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Bellamy v. Rumer

Supreme Court of Georgia

April 15, 2019

BELLAMY
v.
RUMER.

          Ellington, Justice.

         We granted George Bellamy's pro se application for discretionary appeal to address whether the Superior Court of Muscogee County erred in entering an order denying the filing of Bellamy's petition for mandamus. For the reasons set forth below, we reverse.

         George Bellamy was convicted of malice murder in 1998 in Muscogee County. See Bellamy v. State, 272 Ga. 157 (527 S.E.2d 867) (2000). The indictment named him as "George Bellamy aka Michael Johnson aka Lamar Ellison." In 2014, Bellamy filed pro se a "Motion for Leave to Correct Indictment Misnomer," asserting that his legal name is actually Michael Johnson and that Bellamy is an alias. The motion was denied by Judge William C. Rumer in 2014, and this Court dismissed his untimely direct appeal from that order on February 2, 2015.

         On July 3, 2017, with the assistance of counsel, Bellamy filed a substantially similar second motion entitled "Motion to Correct Clerical Error." On April 16, 2018, after two requests for a ruling had gone unanswered, Bellamy, pro se, filed a "Petition for Writ of Mandamus," seeking to have Judge Rumer "consider and issue a ruling on the pending motion to correct the clerical error." On June 7, 2018, another judge of the Superior Court of Muscogee County issued a form order denying the filing of Bellamy's "Civil Complaint" against Judge Rumer pursuant to OCGA § 9-15-2 (d), pertaining to the judicial review of pro se filings.[1] The superior court found that Bellamy's pleading showed on its face such a complete absence of any "justifiable [sic] issues of law or fact that it cannot be reasonably believed that this Court could grant" the requested relief.

         Upon granting Bellamy's application for a discretionary appeal, this Court directed the parties to consider whether the superior court erred in denying the filing of the mandamus petition. Based on exhibits attached to its briefs, the State contends that Judge Rumer denied Bellamy's pending motion to correct the alleged misnomer on September 25, 2018; therefore, the State argues, the issue raised in this appeal is moot. However, that order is not included in the official appellate record and the exhibits attached to the State's brief are not part of the official record on appeal. Consequently, there is no evidence before this Court supporting the State's contention that the appeal is moot. See Arnold v. State, 286 Ga. 418, 420 (2) (687 S.E.2d 836) (2010) (An exhibit attached to a brief which is not a part of the appellate record "does not constitute evidence that can be considered by this Court on appeal." (citation omitted)).

         Based on our review of the record, we must conclude that the superior court's order denying the filing of Bellamy's mandamus petition pursuant to OCGA § 9-15-2 (d) was error. A justiciable issue is patent from the face of Bellamy's mandamus petition, that is, whether Judge Rumer failed to comply with his duty to timely rule on Bellamy's pending motion. The record shows that, when Bellamy filed the mandamus petition, he had been waiting for a ruling on his motion for nine months, which is considerably outside the maximum period during which a judge is required to decide a pending motion. See OCGA § 15-6-21.[2] For these reasons, the order denying the filing of Bellamy's mandamus petition must be reversed.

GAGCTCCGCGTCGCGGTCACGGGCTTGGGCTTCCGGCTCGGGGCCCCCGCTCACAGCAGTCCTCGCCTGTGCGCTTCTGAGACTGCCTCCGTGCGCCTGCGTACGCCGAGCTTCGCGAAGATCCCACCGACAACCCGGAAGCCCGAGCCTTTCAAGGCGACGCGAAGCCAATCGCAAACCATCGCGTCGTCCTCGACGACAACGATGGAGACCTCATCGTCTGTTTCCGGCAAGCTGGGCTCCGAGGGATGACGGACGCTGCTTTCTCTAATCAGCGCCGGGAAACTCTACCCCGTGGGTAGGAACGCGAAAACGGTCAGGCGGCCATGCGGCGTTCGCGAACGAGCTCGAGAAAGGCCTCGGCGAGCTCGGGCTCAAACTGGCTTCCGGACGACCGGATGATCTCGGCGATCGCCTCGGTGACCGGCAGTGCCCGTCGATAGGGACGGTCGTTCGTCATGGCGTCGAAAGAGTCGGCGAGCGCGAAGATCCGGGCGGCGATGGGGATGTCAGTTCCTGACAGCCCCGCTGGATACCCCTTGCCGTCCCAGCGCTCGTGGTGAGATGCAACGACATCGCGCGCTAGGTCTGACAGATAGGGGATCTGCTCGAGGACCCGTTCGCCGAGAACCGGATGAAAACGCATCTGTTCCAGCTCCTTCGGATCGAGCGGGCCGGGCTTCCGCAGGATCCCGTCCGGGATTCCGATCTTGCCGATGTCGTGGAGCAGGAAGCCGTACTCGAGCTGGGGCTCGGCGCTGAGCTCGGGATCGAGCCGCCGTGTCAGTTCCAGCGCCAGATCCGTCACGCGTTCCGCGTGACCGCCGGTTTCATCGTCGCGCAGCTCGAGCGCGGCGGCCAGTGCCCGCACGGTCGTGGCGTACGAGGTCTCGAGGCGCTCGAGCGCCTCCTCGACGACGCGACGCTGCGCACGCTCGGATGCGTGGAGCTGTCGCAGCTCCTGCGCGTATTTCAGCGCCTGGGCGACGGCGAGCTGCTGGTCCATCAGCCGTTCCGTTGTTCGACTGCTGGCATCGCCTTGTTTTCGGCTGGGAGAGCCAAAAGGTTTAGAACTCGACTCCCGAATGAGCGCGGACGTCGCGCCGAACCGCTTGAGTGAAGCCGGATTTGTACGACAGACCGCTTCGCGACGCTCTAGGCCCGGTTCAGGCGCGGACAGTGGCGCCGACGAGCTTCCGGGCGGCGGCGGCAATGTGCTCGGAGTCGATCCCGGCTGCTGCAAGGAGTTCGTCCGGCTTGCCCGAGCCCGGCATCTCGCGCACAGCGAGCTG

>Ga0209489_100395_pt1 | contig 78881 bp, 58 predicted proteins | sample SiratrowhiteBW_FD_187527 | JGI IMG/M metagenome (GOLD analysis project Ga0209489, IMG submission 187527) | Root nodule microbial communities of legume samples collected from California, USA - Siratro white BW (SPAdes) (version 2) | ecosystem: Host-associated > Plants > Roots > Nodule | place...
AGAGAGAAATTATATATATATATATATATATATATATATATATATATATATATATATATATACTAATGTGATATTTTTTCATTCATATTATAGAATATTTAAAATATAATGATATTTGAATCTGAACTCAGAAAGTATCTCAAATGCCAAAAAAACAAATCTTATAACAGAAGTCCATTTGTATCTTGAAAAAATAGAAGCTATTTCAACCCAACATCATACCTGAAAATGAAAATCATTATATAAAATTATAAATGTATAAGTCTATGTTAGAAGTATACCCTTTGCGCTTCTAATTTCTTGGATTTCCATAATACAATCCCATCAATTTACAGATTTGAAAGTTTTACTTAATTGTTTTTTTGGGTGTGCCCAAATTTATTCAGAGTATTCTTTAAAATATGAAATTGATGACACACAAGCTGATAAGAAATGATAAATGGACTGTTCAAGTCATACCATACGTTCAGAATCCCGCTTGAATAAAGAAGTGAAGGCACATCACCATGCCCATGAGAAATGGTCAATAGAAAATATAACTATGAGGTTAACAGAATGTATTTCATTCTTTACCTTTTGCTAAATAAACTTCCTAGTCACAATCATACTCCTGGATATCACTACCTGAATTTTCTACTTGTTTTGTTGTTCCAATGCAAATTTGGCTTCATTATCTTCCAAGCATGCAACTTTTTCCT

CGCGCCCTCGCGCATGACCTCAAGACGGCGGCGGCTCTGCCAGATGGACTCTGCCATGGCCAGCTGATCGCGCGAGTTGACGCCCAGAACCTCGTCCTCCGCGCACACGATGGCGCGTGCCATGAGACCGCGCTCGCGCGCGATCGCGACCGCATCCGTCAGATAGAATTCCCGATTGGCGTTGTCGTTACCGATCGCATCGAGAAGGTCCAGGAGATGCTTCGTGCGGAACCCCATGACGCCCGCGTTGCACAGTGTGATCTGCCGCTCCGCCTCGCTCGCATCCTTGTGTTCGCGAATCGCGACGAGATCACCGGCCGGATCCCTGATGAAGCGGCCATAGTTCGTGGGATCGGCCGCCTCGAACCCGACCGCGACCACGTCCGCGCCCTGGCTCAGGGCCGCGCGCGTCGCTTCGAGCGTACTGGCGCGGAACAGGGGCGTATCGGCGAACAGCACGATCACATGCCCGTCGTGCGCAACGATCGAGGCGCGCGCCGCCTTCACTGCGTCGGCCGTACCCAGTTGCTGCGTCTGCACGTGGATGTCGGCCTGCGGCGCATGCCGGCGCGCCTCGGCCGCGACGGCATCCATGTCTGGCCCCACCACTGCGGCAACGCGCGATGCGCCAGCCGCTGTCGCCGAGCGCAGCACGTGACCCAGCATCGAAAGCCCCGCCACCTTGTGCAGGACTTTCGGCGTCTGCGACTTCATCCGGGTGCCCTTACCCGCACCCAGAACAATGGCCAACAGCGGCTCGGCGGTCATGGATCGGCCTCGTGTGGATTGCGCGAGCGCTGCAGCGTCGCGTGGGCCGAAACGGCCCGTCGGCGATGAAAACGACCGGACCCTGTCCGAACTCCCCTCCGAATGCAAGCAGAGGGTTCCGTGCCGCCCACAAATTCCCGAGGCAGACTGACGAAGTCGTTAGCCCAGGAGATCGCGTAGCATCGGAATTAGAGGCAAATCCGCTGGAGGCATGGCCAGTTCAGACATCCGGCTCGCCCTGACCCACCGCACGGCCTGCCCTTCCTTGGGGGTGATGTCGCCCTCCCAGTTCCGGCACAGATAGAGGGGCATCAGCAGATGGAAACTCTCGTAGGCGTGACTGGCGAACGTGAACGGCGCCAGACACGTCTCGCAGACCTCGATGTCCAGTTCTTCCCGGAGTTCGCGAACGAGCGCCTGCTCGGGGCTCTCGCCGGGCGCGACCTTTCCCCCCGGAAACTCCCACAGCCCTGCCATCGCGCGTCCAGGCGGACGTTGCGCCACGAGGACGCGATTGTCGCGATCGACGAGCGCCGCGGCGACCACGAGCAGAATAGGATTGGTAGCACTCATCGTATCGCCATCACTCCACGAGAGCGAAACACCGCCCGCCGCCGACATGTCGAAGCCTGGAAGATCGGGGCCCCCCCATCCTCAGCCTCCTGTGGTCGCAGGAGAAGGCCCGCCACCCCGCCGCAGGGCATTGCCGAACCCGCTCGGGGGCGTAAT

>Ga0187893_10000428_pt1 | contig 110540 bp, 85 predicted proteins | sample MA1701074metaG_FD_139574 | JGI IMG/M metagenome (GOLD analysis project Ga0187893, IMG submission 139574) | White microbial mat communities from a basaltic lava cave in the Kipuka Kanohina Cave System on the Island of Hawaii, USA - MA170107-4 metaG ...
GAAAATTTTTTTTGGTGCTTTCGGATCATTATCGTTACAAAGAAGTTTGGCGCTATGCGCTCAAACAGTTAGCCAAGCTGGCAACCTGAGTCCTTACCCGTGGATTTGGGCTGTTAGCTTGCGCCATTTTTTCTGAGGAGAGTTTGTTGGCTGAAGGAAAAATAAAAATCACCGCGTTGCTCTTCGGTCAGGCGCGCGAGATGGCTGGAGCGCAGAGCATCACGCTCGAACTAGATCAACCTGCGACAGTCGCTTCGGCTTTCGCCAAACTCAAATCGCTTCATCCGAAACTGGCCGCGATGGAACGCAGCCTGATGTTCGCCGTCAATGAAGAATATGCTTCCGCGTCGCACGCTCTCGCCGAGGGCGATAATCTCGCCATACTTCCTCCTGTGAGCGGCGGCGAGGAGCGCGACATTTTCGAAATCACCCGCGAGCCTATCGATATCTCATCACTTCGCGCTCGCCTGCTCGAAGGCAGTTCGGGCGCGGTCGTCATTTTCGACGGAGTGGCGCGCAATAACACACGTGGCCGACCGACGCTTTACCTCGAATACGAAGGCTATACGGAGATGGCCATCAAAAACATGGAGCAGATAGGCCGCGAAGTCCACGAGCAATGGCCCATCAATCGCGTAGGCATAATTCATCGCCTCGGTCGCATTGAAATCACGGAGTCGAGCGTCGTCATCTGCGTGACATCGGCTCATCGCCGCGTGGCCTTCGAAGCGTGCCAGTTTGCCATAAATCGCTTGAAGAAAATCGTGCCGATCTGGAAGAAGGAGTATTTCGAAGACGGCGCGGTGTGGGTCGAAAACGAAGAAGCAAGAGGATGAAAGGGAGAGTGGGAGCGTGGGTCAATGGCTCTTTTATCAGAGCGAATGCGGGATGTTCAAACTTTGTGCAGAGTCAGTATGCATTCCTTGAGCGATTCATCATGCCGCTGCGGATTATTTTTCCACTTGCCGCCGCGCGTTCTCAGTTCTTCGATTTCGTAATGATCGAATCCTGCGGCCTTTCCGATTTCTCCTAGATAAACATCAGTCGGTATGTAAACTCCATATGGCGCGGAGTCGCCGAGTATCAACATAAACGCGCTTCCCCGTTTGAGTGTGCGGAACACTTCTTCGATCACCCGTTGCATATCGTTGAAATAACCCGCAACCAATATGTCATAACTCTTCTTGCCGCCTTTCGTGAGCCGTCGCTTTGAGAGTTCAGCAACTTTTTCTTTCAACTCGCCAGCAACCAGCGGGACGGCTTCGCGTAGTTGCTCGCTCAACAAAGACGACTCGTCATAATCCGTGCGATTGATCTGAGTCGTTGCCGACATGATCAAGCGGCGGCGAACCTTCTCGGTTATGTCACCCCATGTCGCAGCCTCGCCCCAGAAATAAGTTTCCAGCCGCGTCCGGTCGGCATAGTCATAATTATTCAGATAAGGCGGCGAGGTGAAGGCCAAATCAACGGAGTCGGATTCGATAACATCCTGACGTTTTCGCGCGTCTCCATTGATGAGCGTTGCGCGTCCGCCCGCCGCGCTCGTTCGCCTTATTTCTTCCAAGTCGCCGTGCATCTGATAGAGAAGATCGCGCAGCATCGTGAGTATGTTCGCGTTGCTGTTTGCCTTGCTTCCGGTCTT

Judgment reversed. All the Justices concur, except Warren, J., not participating.

---------

Notes:

[1] OCGA § 9-15-2 (d) provides:

When a civil action is presented for filing under this Code section by a party who is not represented by an attorney, the clerk of court shall not file the matter but shall present the complaint or other initial pleading to a judge of the court. The judge shall review the pleading and, if the judge determines that the pleading shows on its face such a complete absence of any justiciable issue of law or fact that it cannot be reasonably believed that the court could grant any relief against any party named in the pleading, then the judge shall enter an order denying filing of the pleading. If the judge does not so find, then the judge shall enter an order allowing filing and shall return the pleading to the clerk for filing as in other cases. An order denying filing shall be appealable in the same manner as an order dismissing an action.

[2] If a superior court judge fails to comply with OCGA § 15-6-21, a petitioner may seek a writ of mandamus from another superior court judge. SeeBrown v. Johnson, 251 Ga. 436 (306 S.E.2d 655) (1983). A superior court judge has a duty to promptly decide pending motions "of any nature." OCGA § 15-6-21 (a), (b). If the judge is in a county that has less than 100, 000 inhabitants, the judge must decide the motion "within 30 days after the same [has] been argued before him or submitted to him without argument[.]" OCGA § 15-6-21 (a). For counties with more than 100, 000 inhabitants, the court has 90 days to decide the motion. OCGA § 15-6-21 (b). Although the record in this case does not contain ...


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